In this paper a precise model is established for deflection prediction of mechanically jointed beams with partial composite action. High accuracy of the proposed method is demonstrated through comparison with a comprehensive finite element (FE) modelling for a timber-concrete partial composite beam. Next, the obtained numerical results are compared with gamma-method, a well-known simplified solution for timber engineers according to the Eurocode 5. Validity and accuracy level of the gamma-method are investigated for various boundary conditions as well as different values of beam length-to-depth ratio, and discussed in details.
Cross-laminated timber (CLT) is an engineered wood product made up of layers of structurally graded timber, where subsequent layers are oriented orthogonally to each other. In CLT, the layers oriented in transverse direction, generally termed as cross-layer, are subjected to shear in radial–tangential plane, which is commonly known as rolling shear. As the shear modulus of cross-layers is significantly lower than that in other planes, CLT exhibits higher shear deformation under out-of-plane loading in contrast to other engineered wood products such as laminated veneer lumber (LVL) and glue laminated timber (GLT). Several analytical methods such as Timoshenko, modified gamma and shear analogy methods were proposed to account for this excessive shear deformation in CLT. This paper focuses on the effectiveness of Timoshenko method in hybrid CLT, in which hardwood cross-layers are used due to their higher rolling shear modulus. A comprehensive numerical study was conducted and obtained results were carefully analyzed for a range of hybrid combinations. It was observed that Timoshenko method could not accurately predict the shear response of CLTs with hardwood cross layers. Comprehensive parametric analysis was conducted to generate reliable numerical results, which were subsequently used to propose modified design equations for hybrid CLTs.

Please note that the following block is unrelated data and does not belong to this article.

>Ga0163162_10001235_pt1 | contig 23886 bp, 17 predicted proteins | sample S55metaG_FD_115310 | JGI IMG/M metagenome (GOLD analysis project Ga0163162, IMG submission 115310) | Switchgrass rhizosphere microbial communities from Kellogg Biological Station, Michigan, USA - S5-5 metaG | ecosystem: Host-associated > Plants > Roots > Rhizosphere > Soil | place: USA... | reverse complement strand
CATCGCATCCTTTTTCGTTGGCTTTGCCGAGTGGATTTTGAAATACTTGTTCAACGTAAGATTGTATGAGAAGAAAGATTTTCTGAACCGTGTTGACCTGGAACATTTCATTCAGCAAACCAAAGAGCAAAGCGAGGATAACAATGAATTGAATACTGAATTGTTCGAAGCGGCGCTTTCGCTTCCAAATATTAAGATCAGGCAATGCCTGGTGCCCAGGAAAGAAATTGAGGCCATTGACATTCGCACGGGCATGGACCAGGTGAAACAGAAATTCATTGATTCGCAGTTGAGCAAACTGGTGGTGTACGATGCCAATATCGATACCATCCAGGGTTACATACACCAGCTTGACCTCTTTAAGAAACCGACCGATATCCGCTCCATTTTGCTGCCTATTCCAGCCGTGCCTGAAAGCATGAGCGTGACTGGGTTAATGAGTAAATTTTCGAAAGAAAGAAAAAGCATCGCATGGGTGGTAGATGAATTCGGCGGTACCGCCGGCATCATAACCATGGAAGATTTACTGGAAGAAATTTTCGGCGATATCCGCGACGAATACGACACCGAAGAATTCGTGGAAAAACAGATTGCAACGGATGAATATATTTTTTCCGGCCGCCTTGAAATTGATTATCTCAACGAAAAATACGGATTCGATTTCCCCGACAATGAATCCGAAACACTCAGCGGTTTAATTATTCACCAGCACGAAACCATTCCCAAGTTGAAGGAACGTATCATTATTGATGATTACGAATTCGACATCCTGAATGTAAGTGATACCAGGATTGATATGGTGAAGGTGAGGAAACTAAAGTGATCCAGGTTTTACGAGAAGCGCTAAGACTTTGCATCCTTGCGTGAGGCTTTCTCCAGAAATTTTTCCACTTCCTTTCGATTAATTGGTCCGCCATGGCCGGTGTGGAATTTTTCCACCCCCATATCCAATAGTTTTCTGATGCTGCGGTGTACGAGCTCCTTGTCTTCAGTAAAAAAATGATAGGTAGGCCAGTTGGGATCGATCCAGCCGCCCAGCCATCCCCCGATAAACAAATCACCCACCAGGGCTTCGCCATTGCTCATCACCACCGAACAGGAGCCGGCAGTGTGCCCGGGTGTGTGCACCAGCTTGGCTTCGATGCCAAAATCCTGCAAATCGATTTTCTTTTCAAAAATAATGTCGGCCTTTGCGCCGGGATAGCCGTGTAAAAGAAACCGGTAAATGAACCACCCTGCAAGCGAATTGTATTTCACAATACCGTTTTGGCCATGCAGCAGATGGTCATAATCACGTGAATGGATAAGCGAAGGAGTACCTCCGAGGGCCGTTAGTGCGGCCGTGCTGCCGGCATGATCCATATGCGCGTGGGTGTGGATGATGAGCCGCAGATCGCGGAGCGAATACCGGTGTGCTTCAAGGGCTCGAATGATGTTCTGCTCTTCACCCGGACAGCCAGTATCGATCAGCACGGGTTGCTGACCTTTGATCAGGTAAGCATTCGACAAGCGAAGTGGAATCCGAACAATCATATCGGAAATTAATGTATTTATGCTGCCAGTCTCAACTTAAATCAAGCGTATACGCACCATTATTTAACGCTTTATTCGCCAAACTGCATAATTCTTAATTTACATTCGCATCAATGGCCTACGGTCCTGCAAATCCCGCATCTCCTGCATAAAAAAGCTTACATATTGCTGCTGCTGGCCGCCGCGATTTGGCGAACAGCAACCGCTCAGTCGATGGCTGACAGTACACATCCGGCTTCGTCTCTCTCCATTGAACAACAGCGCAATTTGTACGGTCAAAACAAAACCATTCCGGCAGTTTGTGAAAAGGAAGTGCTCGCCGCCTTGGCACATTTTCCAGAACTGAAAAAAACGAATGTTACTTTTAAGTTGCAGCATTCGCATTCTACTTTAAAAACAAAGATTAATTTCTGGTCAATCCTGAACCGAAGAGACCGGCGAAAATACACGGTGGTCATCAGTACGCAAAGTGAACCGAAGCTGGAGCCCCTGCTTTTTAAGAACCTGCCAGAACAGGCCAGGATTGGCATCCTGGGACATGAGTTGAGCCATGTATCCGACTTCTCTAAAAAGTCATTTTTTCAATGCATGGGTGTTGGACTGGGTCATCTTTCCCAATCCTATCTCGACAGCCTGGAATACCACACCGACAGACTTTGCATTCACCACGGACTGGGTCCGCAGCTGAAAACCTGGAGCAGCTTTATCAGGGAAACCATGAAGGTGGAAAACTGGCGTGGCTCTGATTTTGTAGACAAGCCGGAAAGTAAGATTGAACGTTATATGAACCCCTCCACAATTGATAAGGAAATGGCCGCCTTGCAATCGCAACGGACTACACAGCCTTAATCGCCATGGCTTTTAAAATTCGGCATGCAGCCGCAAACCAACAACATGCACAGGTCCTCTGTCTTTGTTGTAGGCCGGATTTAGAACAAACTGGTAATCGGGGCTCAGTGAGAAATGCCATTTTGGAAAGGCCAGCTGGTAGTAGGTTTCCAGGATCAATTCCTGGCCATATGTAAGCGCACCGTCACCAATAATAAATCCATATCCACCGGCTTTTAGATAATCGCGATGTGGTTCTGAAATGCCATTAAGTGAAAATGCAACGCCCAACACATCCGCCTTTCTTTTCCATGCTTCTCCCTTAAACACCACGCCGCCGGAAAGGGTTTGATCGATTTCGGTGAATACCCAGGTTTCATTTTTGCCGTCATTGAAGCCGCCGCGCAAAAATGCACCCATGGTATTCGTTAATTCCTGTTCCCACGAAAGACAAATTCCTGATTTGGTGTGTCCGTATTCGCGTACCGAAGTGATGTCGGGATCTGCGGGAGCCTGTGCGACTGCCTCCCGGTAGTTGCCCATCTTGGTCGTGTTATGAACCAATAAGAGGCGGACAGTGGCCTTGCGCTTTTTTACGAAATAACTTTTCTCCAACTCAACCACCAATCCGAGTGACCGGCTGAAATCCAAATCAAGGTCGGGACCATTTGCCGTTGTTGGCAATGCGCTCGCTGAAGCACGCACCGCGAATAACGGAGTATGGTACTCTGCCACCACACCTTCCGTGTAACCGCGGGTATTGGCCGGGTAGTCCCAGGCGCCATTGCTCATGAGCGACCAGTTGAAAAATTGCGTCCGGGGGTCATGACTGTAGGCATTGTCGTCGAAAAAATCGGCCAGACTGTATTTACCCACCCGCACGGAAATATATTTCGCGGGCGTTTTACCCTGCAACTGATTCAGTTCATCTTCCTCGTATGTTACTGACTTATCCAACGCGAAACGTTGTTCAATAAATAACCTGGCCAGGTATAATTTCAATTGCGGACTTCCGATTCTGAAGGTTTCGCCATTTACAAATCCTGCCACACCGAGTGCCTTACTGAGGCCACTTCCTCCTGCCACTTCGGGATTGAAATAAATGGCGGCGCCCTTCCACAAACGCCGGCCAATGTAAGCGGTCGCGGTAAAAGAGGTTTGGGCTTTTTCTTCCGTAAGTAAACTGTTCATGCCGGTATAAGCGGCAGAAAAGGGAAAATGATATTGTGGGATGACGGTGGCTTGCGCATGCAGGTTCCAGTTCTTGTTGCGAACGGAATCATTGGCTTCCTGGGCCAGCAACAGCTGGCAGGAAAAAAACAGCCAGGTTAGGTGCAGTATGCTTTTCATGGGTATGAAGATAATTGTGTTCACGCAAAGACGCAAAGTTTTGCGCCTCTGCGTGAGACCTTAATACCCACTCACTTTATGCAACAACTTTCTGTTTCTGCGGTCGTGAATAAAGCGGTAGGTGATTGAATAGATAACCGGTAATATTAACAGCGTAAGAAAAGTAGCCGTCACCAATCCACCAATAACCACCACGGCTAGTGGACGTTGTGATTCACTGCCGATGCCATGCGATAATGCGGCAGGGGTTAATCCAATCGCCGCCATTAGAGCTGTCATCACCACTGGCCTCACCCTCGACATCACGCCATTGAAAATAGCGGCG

Glulam members which are manufactured with Japanese cedar plantation timber are constructed into a box type of portal frames to investigate the moment-resisting performance when subjected to a lateral load. The joints of the frame are connected using aluminium connectors and self-tapping screw fasteners, and the placement of fasteners on the connection are arranged into three patterns. The loading protocol is applied laterally in seven cyclic stages for the racking test. The maximum lateral load of 51.4 kN is attained for the portal frame fastened using self-tapping screws arranged in square pattern, followed by single circular pattern and double circular pattern. Resulted dissipated energy obtained from the portal frame with square pattern placement is 1224.2 kNmm during the cyclic loading stages, higher than the other fastener arrangement by 20%. The allowable shear strength of the box-type portal frame is decided by the load corresponding to the shear deformation of 1/120 radian.
Cross laminated timber (CLT), as a structural plate-like timber product, has been established as a load bearing product for walls, floor and roof elements. In a bending situation due to the transverse shear flexibility of the crossing layers, the warping of the cross section follows a zigzag pattern which should be considered in the calculation model. The Refined Zigzag Theory (RZT) can fulfill this requirement in a very simple and efficient way. The RZT, founded in 2007 by A. Tessler (NASA Langley Research Center), M. Di Sciuva and M. Gherlone (Politecnico Torino) is a very robust and accurate analysis tool, which can handle the typical zigag warping of the cross section by introducing only one additional kinematic degree of freedom in case of plane beams and two more in case of biaxial bending of plates. Thus, the RZT-kinematics is able to reflect the specific and local stress behaviour near concentrated loads in combination with a warping constraint, while most other theories do not. A comparison is made with different methods of calculation, as the modified Gamma-method, the Shear Analogy method (SA) and the First Order Shear Deformation Theory (FSDT). For a test example of a two-span continuous beam, an error estimation concerning the maximum bending stress is presented depending on the slenderness L/h and the width of contact area at the intermediate support. A stability investigation shows that FSDT provides sufficiently accurate results if the ratio of bending and shear stiffness is in a range as stated in the test example. It is shown that by a simple modification in the determination of the zigzag function, the scope can be extended to beams with arbitrary non-rectangular cross section. This generalization step considerably improves the possibilities for the application of RZT. Furthermore, beam structures with interlayer slip can easily be treated. So the RZT is very well suited to analyze all kinds, of shear-elastic structural element like CLT-plate, timber-concrete composite structure or doweled beam in an accurate and unified way.